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Dewey Redman: The Sound of a Giant

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If you got the technique and I got a good sound, I?ll beat you every time. You can play a thousand notes and I can play one note and wipe you out.
Dewey Redman has been on the scene for a long time, adding his musicianship to diverse musical settings with a long list of great jazz artists, and pursing his own challenging projects. It seems that each path he has taken, he has done so in a manner that speaks to who he is: straightforward and genuine.

Whether it's stomping out blues or bop, playing free with Ornette Coleman and Don Cherry, spicing up the work of Pat Metheny or Keith Jarrett, or performing in larger groups like Charlie Haden's Liberation Orchestra, this Texas tenor is always up to the task. He adds his sound, which can both warm and excite any setting. He has something to say.

One of the last of his generation of outstanding tenor saxophonists, Redman is still playing great and is still adventurous. But it gets kinda weird sometimes, because in today's mass media-fed society, many people only know him as Joshua Redman's father. Often, he's kind of taken for granted in the jazz community. But it doesn't dissuade him. The accolades would be nice, of course. But the artist keeps on moving, and creating and is grateful for the things that have come his way.

Diagnosed six years ago with prostate cancer, the Fort Worth native — transplanted to New York City since 1967 — was able to beat it and go on. He has also been able to stay afloat in the very unstable world of the jazz music business, which has been unkind to many in the past and is in a period that has just about everyone shaking their heads and shaking the bushes for gigs and recording opportunities.

"I'm lucky to be here. You know what I mean? At this point, I'm 72 and a lot of my colleagues didn't make it," he says. "To think that the great John Coltrane, who I knew personally when I lived in San Francisco — I used to have conferences with him whenever he came to San Francisco — he passed at 41, which is a terrible tragedy."

"I'm a survivor," he says.

Along the way, he has amassed a great track record. His work with boyhood friend Ornette is well known. The controversial art produced in the 1960s by that aggregation of musicians is more accepted today, but they had to survive the slings of many arrows at the time. In doing so, Redman put his stamp on some important music of the time. He has also played with Old and New Dreams, made up of Coleman band mates Cherry, Haden and Ed Blackwell, and led his own groups. He's performed with other illustrious musicians in his long career, and doesn't show any signs of stopping. The distinct sound of his horn will be heard for some time to come, it appears. And that's a good thing.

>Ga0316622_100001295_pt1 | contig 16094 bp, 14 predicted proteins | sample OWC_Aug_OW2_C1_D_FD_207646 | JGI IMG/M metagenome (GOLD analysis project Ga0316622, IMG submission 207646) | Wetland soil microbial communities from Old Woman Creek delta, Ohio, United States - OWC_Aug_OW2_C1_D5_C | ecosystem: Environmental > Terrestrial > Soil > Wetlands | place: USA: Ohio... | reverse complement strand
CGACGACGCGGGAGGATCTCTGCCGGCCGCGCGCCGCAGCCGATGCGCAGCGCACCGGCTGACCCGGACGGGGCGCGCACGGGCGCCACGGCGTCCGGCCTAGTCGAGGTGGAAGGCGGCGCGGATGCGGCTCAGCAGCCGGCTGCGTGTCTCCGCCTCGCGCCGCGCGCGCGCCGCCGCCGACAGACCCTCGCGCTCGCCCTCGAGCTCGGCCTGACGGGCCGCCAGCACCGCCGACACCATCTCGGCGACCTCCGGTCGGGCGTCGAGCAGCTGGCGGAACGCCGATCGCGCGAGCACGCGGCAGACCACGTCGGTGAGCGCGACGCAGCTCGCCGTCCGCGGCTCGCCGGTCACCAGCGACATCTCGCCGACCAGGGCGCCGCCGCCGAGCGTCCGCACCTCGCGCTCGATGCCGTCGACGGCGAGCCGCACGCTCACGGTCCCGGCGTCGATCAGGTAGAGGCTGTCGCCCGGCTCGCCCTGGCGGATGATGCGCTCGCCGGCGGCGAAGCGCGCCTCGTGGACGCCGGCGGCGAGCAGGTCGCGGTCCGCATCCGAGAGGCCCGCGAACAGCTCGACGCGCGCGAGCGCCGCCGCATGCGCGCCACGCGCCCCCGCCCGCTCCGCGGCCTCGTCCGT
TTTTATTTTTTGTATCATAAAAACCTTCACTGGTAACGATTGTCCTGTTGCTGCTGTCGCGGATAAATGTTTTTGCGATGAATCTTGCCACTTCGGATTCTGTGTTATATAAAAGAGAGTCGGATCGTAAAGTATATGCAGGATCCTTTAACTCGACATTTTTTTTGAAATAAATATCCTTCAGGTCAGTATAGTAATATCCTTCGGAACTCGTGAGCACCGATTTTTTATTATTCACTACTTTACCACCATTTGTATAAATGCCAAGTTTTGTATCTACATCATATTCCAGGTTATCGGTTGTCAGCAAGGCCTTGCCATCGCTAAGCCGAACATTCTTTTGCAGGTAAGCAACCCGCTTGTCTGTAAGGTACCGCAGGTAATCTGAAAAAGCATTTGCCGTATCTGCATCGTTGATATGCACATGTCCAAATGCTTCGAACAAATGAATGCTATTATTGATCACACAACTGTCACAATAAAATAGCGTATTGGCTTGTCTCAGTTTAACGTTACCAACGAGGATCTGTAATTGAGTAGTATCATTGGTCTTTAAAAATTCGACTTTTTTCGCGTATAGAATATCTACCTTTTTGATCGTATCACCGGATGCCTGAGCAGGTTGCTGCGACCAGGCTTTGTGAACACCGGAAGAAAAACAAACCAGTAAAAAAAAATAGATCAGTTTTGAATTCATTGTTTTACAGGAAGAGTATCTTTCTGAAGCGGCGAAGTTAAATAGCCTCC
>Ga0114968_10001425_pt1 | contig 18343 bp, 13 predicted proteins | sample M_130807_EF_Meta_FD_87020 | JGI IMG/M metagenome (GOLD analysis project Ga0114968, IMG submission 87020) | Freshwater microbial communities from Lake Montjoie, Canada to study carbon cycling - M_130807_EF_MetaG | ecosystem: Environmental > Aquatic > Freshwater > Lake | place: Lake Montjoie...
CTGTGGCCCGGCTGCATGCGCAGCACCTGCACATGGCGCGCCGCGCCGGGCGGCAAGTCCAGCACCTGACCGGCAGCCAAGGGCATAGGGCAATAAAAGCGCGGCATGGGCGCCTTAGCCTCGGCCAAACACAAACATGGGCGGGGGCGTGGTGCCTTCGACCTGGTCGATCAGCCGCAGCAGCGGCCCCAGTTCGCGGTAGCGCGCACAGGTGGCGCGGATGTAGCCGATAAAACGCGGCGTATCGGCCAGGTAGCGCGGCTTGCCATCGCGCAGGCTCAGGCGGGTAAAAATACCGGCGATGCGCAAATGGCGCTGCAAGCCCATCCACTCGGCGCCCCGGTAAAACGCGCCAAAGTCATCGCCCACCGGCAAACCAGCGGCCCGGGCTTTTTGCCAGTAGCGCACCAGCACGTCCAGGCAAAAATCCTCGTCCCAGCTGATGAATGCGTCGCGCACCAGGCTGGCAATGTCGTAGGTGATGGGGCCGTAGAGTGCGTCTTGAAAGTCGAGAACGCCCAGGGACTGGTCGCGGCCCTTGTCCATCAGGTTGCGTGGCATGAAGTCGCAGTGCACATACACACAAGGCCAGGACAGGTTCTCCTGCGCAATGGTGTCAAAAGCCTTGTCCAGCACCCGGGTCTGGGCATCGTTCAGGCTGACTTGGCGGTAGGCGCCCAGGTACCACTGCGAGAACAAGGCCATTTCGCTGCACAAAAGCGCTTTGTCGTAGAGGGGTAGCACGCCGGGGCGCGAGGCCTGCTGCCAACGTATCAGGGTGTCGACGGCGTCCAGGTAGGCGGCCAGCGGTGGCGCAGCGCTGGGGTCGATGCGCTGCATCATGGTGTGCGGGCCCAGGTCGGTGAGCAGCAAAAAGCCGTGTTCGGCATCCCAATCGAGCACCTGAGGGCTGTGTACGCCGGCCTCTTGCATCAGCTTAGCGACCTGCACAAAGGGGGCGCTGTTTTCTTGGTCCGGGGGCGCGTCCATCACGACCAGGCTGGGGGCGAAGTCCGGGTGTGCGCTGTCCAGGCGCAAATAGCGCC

Like so many of his generation, an identifiable sound has always been important to Redman. "I can't be critical of other musicians or other saxophonists. But back then, you could listen to Coleman Hawkins and tell that it was Coleman Hawkins, and Lester Young and it was Lester Young. The same with John Coltrane and Sonny Rollins. You could tell the difference. Today, we're in the post-Coltrane era where a lot of saxophonists are still in the Coltrane genre," he says. "It's not only saxophones, it's like that in other areas. For example, female singers. I guess I'm getting old. Back then, I could tell the difference between Dinah Washington and Carmen McRae. And Sarah Vaughan and whoever. But today, they all sound the same to me. I can't tell one from the other. Times change. That was then and this is now."

What doesn't change is Redman's approach to his instrument, and his open-minded approach to his art.

"In my world, that's the first thing I reach for is the sound. Technique is Ok, but if you got the technique and I got a good sound, I'll beat you every time. You can play a thousand notes and I can play one note and wipe you out. That's what I reach for is a sound."

He's a self-taught player who "learned by trial and error and watching other saxophone players do what I do and asking them questions. That's the best lessons in the world." Those lessons, he says, will soon be published in an instructional book. And through it all, whether it be blues, bop, free or pop, Redman has a simple — even if somewhat self-effacing — way of categorizing himself: "I think of myself as a country boy from Texas trying to make it in the big city."

"If you listen to my records, I'm not just in one dimension or one style. I play some blues, which is from Texas. I play ballads. Some avant-garde. I like all of the above. If I played in one style all night it would bore me."

Redman's first job after college and a stint in the Army was as a schoolteacher, and he planned to keep it that way. But music began to have a stronger pull and led him on a path.

"My folks had an old record player and the used to play Duke Ellington and all that. I always liked music, so at the age of 13 I decided I wanted to play." His parents did not play instruments, but Redman surmises that he had a musical link in the family.


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